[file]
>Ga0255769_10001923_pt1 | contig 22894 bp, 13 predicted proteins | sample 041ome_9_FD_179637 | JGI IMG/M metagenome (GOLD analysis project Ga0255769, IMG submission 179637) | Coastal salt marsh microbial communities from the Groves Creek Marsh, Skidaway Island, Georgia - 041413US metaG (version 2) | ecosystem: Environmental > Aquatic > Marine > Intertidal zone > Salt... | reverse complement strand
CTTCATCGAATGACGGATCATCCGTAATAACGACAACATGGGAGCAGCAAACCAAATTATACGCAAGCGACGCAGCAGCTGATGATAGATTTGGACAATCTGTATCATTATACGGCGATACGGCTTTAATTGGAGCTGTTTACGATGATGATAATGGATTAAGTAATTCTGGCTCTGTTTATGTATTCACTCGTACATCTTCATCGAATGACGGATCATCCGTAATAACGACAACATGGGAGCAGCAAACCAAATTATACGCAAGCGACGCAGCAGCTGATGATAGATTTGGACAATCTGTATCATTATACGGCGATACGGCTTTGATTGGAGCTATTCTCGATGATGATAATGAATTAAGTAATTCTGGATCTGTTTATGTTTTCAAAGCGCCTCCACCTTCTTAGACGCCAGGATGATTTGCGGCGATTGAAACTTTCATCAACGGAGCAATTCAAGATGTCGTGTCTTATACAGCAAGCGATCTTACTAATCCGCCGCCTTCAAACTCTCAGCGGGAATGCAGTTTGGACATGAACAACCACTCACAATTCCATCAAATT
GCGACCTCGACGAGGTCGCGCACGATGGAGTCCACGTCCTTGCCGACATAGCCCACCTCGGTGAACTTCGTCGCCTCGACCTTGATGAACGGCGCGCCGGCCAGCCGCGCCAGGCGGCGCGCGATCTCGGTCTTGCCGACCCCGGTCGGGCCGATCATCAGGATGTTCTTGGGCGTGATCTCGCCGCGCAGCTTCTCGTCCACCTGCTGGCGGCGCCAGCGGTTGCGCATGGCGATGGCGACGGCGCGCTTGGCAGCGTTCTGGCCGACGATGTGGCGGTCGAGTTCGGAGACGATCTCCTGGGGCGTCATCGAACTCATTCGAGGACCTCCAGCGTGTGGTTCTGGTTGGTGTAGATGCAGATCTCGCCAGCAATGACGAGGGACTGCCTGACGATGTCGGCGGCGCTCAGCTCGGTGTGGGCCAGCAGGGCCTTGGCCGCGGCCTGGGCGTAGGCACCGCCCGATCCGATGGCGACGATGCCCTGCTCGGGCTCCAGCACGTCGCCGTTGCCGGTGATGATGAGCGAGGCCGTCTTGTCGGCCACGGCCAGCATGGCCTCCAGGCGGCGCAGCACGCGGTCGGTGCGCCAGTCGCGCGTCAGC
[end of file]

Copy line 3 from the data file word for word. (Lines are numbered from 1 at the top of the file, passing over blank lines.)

GCGACCTCGACGAGGTCGCGCACGATGGAGTCCACGTCCTTGCCGACATAGCCCACCTCGGTGAACTTCGTCGCCTCGACCTTGATGAACGGCGCGCCGGCCAGCCGCGCCAGGCGGCGCGCGATCTCGGTCTTGCCGACCCCGGTCGGGCCGATCATCAGGATGTTCTTGGGCGTGATCTCGCCGCGCAGCTTCTCGTCCACCTGCTGGCGGCGCCAGCGGTTGCGCATGGCGATGGCGACGGCGCGCTTGGCAGCGTTCTGGCCGACGATGTGGCGGTCGAGTTCGGAGACGATCTCCTGGGGCGTCATCGAACTCATTCGAGGACCTCCAGCGTGTGGTTCTGGTTGGTGTAGATGCAGATCTCGCCAGCAATGACGAGGGACTGCCTGACGATGTCGGCGGCGCTCAGCTCGGTGTGGGCCAGCAGGGCCTTGGCCGCGGCCTGGGCGTAGGCACCGCCCGATCCGATGGCGACGATGCCCTGCTCGGGCTCCAGCACGTCGCCGTTGCCGGTGATGATGAGCGAGGCCGTCTTGTCGGCCACGGCCAGCATGGCCTCCAGGCGGCGCAGCACGCGGTCGGTGCGCCAGTCGCGCGTCAGC